2017-10-02 Converting TeX sequences to Unicode characters

I quite often deal with LaTeX files using stuff like \'a or \"e, and I really prefer having those encoded in UTF-8. So the natural question arises: how to convert one into another?

The problem is especially frustrating because Emacs can do this – either via C-x 8 prefix, or with the TeX input method. It is not trivial, however, to find out how it does these things, and to get hold of the data used to actually perform the conversion. (At least, I didn’t find a way to do it.)

After a bit of searching, however, I came up with another solution. I’m hesitant to call it “clever”; it’s rather hackish, but hey, it works, so who cares.

(defvar TeX-to-Unicode-accents-alist
  '((?` . "grave")
	(?' . "acute")
	(?^ . "circumflex")
	(?\" . "diaeresis")
	(?H . "double acute")
	(?~ . "tilde")
	(?c . "with cedilla")
	(?k . "ogonek")
	(?= . "macron")
	(?. . "with dot above")
	(?u . "with breve")
	(?v . "with caron"))
  "A mapping from TeX control characters to accent names used in

(defun combine-letter-diacritical-mark (letter mark)
  "Return a Unicode string of LETTER combined with MARK.
MARK can be any character that can be used in TeX accenting
  (let* ((letter (if (stringp letter)
					 (string-to-char letter)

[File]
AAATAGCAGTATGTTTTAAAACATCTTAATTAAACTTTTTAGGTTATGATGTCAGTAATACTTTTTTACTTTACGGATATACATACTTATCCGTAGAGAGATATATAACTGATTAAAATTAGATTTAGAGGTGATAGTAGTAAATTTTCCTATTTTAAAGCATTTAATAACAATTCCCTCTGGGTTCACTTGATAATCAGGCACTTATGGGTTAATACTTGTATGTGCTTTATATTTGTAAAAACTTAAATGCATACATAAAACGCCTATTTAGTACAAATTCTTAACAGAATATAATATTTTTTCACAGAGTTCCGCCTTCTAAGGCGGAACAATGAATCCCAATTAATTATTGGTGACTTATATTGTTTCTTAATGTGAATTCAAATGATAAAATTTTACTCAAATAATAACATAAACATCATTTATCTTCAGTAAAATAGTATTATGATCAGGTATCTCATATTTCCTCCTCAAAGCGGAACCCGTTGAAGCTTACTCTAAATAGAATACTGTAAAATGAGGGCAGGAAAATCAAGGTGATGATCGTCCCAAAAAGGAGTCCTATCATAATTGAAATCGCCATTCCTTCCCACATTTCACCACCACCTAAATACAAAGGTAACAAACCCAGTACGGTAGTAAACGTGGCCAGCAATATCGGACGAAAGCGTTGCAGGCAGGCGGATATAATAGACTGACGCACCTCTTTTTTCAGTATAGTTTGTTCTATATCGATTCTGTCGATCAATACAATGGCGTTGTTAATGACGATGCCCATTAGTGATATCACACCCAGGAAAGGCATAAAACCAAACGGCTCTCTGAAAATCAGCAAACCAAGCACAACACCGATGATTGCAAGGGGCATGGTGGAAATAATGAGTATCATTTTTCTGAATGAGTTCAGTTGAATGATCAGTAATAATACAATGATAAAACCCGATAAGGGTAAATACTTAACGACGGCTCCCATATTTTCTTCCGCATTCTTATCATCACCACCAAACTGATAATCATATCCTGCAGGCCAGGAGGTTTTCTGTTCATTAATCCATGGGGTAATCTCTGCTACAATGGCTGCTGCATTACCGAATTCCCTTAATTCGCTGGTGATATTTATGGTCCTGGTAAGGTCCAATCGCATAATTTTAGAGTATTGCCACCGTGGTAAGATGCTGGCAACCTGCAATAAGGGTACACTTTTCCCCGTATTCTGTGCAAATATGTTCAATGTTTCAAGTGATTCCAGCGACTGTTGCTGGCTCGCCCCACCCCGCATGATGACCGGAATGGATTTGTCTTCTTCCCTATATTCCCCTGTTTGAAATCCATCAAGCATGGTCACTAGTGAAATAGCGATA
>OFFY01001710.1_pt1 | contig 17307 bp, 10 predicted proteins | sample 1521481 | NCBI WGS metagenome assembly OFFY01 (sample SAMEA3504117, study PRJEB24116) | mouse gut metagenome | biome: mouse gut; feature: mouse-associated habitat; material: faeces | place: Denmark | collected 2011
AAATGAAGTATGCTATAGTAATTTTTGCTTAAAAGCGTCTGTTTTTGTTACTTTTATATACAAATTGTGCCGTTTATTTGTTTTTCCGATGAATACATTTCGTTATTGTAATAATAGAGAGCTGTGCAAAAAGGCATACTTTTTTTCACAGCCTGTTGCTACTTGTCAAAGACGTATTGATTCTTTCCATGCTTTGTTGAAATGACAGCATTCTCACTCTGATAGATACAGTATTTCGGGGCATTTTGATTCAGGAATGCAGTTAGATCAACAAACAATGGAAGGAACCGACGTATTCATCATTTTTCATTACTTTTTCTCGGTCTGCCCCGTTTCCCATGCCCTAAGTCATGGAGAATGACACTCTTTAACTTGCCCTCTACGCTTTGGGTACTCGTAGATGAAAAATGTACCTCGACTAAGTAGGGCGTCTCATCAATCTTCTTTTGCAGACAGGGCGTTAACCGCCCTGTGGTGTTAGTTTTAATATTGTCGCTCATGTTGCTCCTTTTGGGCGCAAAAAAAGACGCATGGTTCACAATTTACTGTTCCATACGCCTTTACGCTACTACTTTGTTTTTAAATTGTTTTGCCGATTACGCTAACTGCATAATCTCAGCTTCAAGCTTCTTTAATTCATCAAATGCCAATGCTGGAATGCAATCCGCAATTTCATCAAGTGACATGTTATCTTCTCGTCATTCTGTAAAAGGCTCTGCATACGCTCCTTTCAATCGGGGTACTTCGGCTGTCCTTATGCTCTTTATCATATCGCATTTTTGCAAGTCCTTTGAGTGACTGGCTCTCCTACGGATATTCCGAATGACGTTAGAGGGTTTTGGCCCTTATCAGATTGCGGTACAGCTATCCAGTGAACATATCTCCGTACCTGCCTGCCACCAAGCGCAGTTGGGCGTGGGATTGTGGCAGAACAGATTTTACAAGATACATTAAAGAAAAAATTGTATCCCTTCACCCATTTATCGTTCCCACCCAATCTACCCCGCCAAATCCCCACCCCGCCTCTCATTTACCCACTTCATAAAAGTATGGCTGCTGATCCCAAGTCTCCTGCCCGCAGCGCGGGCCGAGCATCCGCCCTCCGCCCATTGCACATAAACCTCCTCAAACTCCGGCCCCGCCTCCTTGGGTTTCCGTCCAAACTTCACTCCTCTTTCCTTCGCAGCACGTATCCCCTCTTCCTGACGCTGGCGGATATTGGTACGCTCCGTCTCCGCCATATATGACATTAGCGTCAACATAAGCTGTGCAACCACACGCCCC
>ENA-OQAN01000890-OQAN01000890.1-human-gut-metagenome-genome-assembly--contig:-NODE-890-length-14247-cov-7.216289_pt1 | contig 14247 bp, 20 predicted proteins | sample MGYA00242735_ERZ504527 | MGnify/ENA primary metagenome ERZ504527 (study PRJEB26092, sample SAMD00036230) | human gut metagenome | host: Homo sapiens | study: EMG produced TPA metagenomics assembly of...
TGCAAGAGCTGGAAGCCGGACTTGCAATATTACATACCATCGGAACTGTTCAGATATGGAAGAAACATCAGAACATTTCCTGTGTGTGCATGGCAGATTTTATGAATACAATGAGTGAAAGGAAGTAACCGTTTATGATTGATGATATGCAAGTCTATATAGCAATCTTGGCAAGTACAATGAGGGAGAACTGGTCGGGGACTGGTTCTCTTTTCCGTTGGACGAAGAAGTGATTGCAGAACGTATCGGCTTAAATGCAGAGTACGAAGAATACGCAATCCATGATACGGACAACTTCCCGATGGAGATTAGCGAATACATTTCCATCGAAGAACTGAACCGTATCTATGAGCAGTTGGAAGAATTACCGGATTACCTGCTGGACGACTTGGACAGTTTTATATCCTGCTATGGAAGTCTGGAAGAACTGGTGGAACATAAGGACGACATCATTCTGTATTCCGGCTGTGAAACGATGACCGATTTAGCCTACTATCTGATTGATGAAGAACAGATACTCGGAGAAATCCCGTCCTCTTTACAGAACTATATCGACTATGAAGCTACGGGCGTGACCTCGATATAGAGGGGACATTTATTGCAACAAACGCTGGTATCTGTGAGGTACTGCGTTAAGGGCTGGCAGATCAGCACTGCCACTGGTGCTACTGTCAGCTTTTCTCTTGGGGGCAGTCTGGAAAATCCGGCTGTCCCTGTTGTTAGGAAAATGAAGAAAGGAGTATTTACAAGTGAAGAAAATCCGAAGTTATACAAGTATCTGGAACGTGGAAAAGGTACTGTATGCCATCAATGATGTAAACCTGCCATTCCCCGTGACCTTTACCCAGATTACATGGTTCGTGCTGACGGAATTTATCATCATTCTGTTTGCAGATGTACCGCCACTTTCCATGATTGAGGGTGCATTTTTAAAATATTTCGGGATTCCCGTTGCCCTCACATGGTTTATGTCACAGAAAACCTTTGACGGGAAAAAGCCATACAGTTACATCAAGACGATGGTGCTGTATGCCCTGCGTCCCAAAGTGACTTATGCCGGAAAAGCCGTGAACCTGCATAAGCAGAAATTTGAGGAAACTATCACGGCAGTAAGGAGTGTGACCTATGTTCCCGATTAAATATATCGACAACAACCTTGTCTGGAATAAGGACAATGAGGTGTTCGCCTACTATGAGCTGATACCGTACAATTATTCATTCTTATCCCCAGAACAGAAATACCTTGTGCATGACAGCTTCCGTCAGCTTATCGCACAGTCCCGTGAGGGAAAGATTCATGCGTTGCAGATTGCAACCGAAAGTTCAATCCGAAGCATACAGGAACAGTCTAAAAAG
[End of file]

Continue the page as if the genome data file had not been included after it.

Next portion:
(uppercase (= letter
					   (upcase letter))))
	(cdr (assoc-string
		  (format "LATIN %s LETTER %c %s"
				  (if uppercase "CAPITAL" "SMALL")
				  (cdr (assoc mark TeX-to-Unicode-accents-alist)))

Notice how strange are the Unicode ways of naming the accented characters. Also, beware that this function has no error detection: if you say something like (combine-letter-diacritical-mark ?w ?H), you’ll just get an error.

Now a word of warning. In order to be able to actually convert LaTeX-like stuff into Unicode, we have to deal with quite a lot of cases. For instance, the Polish letter ą can be encoded as \k a, \k{a}, {\k a} or even {\k{a}}. (I’m not sure why anyone would do the last thing, but with my experience I can say that I’m 99% sure someone somewhere does it. And every time they do, a typo fairy comes and changes their v into a ν or something like that, all in math formulas of course, and they deserve it.) And don’t forget about edge cases like \\k a, which are improbable, but possible! But all this are details which only complicate the main problem. So, let’s forget about most of these cases for now and convert our TeX-like things into Unicode in a buffer. This code is just simple enough as a proof of concept, but for production it really should be able to deal with all the strange cases mentioned above. Ah, and it doesn’t convert \l, since this is not an accented character and has to be dealt with separately! Making the code below more robust is therefore left as an exercise for the reader. (Well, I’ll also do it some day, and I’ll then probably publish it on this blog, too.)

(defun TeX-convert-accented-letters-to-Unicode ()
  "Convert accented letters in TeX notation to Unicode.
Operate on the whole buffer."
	(goto-char (point-min))
	(let ((case-fold-search nil) letter)
	  (TeX-search-unescaped "\\\\\\([`'^\"H~ck=.uv]\\)\\(?:\\( ?[a-zA-Z]\\)\\|{\\([a-zA-Z]\\)}\\)" 'forward t nil t)
	(setq letter (match-string 2))
	(if (or (string= "" letter) (null letter))
		(setq letter (match-string 3)))
	(replace-match (char-to-string (combine-letter-diacritical-mark letter (string-to-char (match-string 1)))) t t)))))

CategoryEnglish, CategoryBlog, CategoryTeX, CategoryLaTeX, CategoryEmacs